Korean Soybean Paste Soup with Spinach and Clams

This month’s Recipe Redux theme is a dream come true for this Korean girl.  Why you may ask?  Because it’s all about “fermented foods!”  Of course, I immediately thought about KIMCHI!  If you want to learn more about this food that defines Korean cuisine as well as a recipe to a very popular dish, click here.

Although kimchi is getting all the spotlight these days, I thought I’d share with you another common and essential fermented ingredient that you may not be so familiar with – “doenjang” or soybean paste.  If you’re not a fan of spicy foods, you just might fall in love with this one.

Doenjang is made from dried soybeans that are boiled and ground coarsely.  Bacillus subtilis (Microbiology was one of the most entertaining courses I took..am I alone on this?) is the bacteria responsible for the fermentation process.  Over time, other beneficial bacteria work their magic and enrich the mixture with vitamins and other nutrients.

The mixture is then separated into liquid and solid components.  The liquid is what we use most commonly in Asian cooking, soy sauce.  The solid component is doenjang.

This flavorful condiment is used in many vegetable side dishes, soups, and stews.  I want to share with you one of the most popular and common ways to enjoy it…”Doenjang Jjigae” or Soybean Paste Soup.

There are many variations to this soup, and it’s most commonly made with either beef or clams.  I decided to go with clams.  In addition, I added spinach (although normally made with zucchini) because I happen to think that spinach and doenjang were made for each other.  Finally, it can be made spicy by adding chili flakes, which turns the broth into a brilliant red color.  However, I wanted to keep it on the mild side.


Korean Soybean Paste Soup with Spinach and Clams

Ingredients:

  • 3 1/2 cups water
  • Approx. one dozen clams
  • 1 cup leeks, cut into big chunks
  • A bunch of spinach, approx 190g.  (Regular not baby spinach!)
  • 2 Tbs soybean paste
  • 1 Tsp minced garlic
  • 1 Tsp chili flakes (optional)
  • 1 jalapeno, sliced (seeds removed or not..it’s up to you)
  • 1/2 block of firm tofu

Directions:

  1. Scrub clams clean under cold water.  Wash leeks thoroughly to remove all dirt.  In a pot, boil water, clams, and leeks.  Once clams open, strain out clams and leeks and save broth.
  2. Rinse spinach thoroughly.  Blanch for 30 seconds in boiling water.  Squeeze out all the water.  Roughly run knife through it.  Mix it with 1 Tbs soybean paste and 1 Tsp garlic.
  3. To the liquid from step 1, add 1 Tbs soybean paste using a mesh strainer.  Mash it down to incorporate with broth.  *
  4. When broth boils, add spinach mixture, jalapeno, and tofu.  At the end, add clams.

* This step is to ensure that no big chunks of the paste get into the broth.

My handy dandy potato scrubber to the rescue!

Squeeze out as much water as you possibly can!

Incorporate well!

See those big chunks?  That’s why you need to strain the paste.  Try to mash them down and incorporate into the broth as well.  No wasting around here, folks! 😉

I actually wish I  had removed the seeds…This one was quite fiery!

Add tofu and jalapeno into the broth.  Then add the clams.  Voila!

Serve with rice and, of course, kimchi!

Mommy!  I made doenjang jjigae!  Too bad she doesn’t know about this blog..she’d be proud of me ;).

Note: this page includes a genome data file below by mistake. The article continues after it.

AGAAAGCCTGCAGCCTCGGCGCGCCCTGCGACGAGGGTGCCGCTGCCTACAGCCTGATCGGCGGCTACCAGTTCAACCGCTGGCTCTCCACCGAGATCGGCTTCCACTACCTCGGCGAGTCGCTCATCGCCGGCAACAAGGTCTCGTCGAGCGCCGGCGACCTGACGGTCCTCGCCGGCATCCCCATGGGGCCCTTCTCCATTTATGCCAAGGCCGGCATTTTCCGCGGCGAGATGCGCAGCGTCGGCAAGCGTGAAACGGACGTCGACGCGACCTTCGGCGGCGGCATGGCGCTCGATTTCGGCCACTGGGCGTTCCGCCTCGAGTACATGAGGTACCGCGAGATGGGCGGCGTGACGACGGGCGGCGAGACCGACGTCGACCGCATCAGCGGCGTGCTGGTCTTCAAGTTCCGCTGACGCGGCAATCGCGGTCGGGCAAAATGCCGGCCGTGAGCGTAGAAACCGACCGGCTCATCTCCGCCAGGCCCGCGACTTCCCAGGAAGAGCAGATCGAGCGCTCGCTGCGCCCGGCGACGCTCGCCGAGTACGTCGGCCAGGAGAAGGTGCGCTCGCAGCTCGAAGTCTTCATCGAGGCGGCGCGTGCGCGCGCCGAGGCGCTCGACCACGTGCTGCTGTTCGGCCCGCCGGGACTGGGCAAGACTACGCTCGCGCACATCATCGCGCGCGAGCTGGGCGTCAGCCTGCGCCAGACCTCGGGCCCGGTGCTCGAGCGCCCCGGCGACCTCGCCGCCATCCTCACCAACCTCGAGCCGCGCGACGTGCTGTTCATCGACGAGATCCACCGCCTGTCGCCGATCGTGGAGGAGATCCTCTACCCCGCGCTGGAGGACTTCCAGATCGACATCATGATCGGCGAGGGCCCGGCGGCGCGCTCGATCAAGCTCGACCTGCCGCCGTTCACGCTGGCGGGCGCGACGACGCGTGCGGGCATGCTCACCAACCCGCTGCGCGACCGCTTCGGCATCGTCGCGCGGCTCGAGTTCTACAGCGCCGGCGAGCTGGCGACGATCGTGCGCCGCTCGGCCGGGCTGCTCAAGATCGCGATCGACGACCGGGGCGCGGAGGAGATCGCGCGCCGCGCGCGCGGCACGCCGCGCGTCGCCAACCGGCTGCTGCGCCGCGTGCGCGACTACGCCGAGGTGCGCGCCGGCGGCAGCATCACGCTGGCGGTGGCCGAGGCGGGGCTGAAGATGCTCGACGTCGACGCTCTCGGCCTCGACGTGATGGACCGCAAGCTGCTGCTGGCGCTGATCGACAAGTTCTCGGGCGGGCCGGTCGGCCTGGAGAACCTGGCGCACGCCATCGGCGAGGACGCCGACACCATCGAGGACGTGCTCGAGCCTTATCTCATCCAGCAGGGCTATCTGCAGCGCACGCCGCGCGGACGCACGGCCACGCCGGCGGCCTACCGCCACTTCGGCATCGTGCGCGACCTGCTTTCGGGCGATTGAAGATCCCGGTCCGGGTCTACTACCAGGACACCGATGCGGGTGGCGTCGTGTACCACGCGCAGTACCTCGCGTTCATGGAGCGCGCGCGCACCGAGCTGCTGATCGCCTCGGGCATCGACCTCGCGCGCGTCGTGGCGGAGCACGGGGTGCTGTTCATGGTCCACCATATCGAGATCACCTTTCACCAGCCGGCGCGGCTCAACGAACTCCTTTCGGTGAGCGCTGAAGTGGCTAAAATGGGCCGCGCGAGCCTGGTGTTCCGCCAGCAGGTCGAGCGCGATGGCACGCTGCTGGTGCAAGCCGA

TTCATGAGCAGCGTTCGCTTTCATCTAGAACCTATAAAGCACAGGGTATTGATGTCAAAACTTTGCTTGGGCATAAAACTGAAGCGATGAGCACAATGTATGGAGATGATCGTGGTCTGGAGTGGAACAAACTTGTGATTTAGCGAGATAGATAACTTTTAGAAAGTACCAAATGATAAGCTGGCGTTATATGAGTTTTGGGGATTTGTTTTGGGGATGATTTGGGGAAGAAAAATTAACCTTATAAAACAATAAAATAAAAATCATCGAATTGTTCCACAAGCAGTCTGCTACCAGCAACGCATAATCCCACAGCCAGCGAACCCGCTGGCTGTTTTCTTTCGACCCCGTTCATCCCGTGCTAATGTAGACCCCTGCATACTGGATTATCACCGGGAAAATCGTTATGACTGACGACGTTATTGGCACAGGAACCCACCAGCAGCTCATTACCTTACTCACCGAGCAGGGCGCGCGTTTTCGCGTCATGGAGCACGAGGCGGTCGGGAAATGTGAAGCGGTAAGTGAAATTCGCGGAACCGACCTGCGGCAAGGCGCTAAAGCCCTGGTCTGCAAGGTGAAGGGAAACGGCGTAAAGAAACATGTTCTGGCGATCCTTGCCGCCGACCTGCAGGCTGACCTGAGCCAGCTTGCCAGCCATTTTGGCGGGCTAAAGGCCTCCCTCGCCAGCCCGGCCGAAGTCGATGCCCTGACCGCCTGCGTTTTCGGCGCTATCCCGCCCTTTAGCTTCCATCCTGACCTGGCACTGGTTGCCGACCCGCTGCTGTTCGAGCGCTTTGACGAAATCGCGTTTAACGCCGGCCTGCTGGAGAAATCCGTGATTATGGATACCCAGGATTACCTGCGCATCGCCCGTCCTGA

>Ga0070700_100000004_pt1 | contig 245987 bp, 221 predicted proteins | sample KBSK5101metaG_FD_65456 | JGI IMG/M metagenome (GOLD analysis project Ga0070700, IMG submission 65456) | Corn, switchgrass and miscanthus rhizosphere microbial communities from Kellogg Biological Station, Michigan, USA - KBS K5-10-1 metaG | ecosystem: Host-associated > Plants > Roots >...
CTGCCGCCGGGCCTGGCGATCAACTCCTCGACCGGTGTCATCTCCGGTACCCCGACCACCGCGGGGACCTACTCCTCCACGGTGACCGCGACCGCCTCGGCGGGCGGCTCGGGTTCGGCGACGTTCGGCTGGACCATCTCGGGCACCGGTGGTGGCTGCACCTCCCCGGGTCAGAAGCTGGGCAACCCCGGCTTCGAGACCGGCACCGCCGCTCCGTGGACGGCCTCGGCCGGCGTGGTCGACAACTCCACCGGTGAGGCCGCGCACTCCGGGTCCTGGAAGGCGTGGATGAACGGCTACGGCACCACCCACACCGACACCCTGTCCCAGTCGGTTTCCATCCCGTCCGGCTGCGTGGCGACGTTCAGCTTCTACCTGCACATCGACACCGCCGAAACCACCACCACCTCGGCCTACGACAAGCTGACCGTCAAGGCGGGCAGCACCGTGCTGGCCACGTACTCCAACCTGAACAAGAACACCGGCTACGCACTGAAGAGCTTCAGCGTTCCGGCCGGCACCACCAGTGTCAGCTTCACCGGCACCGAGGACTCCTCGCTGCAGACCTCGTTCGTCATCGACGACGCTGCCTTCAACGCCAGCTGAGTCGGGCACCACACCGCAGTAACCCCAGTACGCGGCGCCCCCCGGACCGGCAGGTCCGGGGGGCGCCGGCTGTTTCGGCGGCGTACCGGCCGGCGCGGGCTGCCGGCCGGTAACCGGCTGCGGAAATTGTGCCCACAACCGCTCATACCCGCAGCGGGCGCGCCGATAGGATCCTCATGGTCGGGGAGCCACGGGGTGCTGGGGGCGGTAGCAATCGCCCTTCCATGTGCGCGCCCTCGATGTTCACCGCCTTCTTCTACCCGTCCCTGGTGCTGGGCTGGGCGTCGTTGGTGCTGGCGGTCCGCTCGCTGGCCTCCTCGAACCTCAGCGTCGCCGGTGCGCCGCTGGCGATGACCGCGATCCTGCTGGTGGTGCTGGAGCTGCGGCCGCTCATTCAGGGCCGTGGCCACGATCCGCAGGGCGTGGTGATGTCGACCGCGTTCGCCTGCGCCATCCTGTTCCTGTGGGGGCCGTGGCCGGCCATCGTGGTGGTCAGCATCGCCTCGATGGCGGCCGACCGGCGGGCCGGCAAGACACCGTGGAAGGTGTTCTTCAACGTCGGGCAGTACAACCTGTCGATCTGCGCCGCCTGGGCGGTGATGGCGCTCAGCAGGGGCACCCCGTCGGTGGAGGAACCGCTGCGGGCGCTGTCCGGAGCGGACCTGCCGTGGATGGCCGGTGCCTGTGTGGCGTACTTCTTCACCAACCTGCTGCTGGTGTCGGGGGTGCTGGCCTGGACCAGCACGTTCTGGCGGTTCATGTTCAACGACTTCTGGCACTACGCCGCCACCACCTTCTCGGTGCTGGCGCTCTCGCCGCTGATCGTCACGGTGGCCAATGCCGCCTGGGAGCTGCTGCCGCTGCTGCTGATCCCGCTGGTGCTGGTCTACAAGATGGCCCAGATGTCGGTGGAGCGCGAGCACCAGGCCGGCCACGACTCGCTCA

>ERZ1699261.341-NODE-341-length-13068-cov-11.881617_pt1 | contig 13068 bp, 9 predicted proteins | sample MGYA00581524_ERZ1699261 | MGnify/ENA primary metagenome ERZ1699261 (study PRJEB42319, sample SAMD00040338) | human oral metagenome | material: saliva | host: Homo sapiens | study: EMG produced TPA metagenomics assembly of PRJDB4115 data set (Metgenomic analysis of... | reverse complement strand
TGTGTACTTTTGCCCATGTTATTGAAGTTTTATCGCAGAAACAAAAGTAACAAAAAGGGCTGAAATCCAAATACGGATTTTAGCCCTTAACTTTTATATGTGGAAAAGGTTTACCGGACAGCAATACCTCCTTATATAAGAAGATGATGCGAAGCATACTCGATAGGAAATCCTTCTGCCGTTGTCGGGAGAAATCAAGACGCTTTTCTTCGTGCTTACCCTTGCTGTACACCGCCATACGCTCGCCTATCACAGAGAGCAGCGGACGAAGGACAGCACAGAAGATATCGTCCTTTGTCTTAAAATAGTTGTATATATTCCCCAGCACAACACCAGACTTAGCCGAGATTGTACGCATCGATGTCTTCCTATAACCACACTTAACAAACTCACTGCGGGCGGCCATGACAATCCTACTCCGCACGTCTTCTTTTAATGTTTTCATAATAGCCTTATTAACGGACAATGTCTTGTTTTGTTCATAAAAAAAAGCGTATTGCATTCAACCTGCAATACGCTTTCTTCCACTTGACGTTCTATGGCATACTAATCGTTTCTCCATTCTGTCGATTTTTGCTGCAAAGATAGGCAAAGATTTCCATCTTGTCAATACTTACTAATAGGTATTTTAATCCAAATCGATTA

Now, to see many more amazing recipes for fermented foods,  go check out all my fellow recipe reduxers!



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12 Responses to Korean Soybean Paste Soup with Spinach and Clams

  1. This looks delicious and soybean paste is something I’ve never heard of-thanks for the introduction! I’m curious to know if it is gluten-free, since traditional soy sauce has wheat in it. Do you know? Really great Recipe ReDux post!

    • Min says:

      Thank you! Some of them are gluten-free and it will say things like 콩 which literally means bean. Def look at the ingredient list..although unfortunately I’ve been told that not every ingredients are listed..

  2. eatpraytri says:

    Min!!! I have missed you, but I am BACK! Back to reading and blogging. YAY! I have to tell you, at one of the places we had lunch on our trip down to our new city…it was a Korean BBQ at a mall. They had little sides of kimchi…I instantly thought of you. I just had to tell you b/c had it not been for you and your post about it I probably would have had NO idea what it even was. 😉

    • Min says:

      I’ve missed you too! I hope everything is going smoothly during this time of transition! So did you actually try it? People either love it or hate it.

  3. Wow, this looks fabulous!
    I am sad I missed this month’s redux, but i have been just too busy. I will shoot for next month. 🙂

  4. This sounds interesting!! I never do any fermented foods… maybe I need to try it!

    • Min says:

      Fermented foods have many healthful benefits, Brittany! Great for our guts, aid in digestion, helps absorb the nutrients consumed…Hope you give it a try soon!

  5. Min – WOW, this looks amazing! I had no clue about soybean paste (and guess never really thought about the byproduct of soy sauce.) I love clams but rarely make them at home – need to try this (and get some soybean paste into my pantry.) So flun learning more about Korean foods through your posts 🙂

  6. Min says:

    Ooh! I hope you give soybean paste a chance! It may become a staple in your pantry ;). Just a lil’ goes a long way! A great way to add a punch of flavor to your dishes!

  7. Natalie @ freshlifefindings says:

    I love all of your Korean recipes min! I wish you would come over and cook for me so I can try them all! 🙂 hope you had a great weekend!

  8. Pingback: Soybean Paste Marinated Pork Lettuce Wrap |

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